Glenn Reynolds has suggested something like this before, as have I. And now, I submit, is the time:
Robocalls don’t just annoy you at a gas station or a doctor’s waiting room, places where time spent is usually pretty low quality anyway. They interrupt you at your home, or on your smartphone. The Federal Communications Commission says there are 2.4 billion robocalls a month, and it’s trying to do something. I have a solution of my own: Pay me.
Under my proposal, any incoming calls from people not on my contact list wouldn’t go through unless the caller paid me something. Twenty-five cents would probably be enough to discourage phone spammers, who make huge numbers of (mostly futile) calls. (Though I’d be willing to go higher. Maybe I could charge phone-sex rates: I’d be willing to listen to most anything from anyone for $3.99 plus $1.99 a minute.)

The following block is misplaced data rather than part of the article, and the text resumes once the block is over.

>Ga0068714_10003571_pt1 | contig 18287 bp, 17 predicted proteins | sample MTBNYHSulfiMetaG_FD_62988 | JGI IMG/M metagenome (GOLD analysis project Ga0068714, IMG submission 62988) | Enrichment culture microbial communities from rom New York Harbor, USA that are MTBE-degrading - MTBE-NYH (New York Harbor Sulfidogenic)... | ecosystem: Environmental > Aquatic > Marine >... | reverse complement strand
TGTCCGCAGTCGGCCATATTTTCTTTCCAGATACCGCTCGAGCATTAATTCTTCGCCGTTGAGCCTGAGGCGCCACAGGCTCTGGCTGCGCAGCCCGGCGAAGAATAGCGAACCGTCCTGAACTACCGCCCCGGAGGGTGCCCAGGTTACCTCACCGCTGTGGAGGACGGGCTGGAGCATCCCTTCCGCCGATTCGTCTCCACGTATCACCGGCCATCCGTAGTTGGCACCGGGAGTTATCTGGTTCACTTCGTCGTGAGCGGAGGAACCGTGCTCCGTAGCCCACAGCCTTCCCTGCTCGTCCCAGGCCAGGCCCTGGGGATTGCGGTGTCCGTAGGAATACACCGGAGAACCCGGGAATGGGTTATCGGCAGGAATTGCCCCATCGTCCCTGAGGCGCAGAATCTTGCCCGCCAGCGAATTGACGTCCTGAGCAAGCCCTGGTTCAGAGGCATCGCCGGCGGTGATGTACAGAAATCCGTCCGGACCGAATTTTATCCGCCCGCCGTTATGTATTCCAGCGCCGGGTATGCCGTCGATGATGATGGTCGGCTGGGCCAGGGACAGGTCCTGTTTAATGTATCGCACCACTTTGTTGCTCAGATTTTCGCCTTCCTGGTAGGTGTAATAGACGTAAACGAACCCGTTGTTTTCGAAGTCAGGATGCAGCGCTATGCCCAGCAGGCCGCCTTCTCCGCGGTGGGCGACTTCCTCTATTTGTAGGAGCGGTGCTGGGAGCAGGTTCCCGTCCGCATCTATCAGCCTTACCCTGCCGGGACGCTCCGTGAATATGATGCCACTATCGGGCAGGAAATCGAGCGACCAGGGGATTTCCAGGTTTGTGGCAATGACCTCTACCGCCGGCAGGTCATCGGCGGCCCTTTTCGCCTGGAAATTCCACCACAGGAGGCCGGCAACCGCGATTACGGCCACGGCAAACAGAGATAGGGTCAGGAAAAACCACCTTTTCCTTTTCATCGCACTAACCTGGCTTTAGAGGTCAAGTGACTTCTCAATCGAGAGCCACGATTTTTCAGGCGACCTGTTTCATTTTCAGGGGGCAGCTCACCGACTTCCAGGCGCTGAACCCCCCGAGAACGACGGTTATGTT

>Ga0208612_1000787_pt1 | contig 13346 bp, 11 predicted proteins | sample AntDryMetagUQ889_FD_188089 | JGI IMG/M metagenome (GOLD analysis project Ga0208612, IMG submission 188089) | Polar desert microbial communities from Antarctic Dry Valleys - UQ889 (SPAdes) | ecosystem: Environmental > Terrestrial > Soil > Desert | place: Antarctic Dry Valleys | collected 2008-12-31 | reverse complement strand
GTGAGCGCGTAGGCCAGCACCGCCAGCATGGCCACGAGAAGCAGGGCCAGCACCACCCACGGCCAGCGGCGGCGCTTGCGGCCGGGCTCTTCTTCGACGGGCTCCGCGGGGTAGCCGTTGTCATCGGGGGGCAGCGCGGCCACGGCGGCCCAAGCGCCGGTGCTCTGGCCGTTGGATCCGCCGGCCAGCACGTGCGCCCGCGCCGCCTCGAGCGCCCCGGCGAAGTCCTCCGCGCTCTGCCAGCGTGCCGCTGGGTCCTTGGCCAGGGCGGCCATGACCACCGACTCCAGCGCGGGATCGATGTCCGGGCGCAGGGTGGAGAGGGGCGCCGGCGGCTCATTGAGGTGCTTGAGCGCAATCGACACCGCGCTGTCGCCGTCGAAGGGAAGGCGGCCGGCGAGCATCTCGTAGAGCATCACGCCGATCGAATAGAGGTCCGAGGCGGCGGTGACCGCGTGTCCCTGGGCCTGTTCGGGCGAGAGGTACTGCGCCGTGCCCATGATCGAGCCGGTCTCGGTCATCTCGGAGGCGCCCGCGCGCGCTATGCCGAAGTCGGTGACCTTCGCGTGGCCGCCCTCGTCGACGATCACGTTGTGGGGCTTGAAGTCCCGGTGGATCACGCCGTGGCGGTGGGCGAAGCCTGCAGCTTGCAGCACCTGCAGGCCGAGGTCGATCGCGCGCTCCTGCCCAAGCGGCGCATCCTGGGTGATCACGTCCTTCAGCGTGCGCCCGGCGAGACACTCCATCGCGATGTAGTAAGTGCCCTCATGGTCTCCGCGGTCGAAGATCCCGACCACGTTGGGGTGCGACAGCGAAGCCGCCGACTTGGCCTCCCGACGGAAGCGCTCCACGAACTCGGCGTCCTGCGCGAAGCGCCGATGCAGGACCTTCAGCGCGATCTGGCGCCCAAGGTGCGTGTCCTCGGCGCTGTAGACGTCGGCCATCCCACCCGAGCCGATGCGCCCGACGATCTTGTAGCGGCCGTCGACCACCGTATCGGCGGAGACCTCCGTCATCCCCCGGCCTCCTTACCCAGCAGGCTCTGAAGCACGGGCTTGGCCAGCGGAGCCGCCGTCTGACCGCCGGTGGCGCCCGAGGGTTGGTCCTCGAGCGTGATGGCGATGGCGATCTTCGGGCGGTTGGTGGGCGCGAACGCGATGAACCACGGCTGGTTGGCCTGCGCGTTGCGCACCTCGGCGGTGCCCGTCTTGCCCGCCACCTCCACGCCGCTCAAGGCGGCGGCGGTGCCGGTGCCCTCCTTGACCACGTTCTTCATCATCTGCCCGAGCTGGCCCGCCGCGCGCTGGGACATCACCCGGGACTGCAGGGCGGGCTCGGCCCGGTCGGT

For the sake of simplicity, I would argue for $1. But the point is the same, regardless of the price point:
Of course, hardly anyone would be willing to pay me that much, or even 25 cents, to receive a call. Which is the point. If it’s not worth a quarter for them to call me, why is it worth my time to pick up?
Three decades ago, there was something called MCI Mail. Half a buck would get more-or-less guaranteed email delivery to anyone else on the network in a matter of minutes; for $1.50, they’d actually wrap up a snail-mail copy to anyone not on the network. It was easily worth my $70 a year to keep two mailboxes from MCI, one for myself and one for a 1980s analogue of SwiftOnSecurity. And there was never, ever any spam. It shouldn’t be hard to figure out why.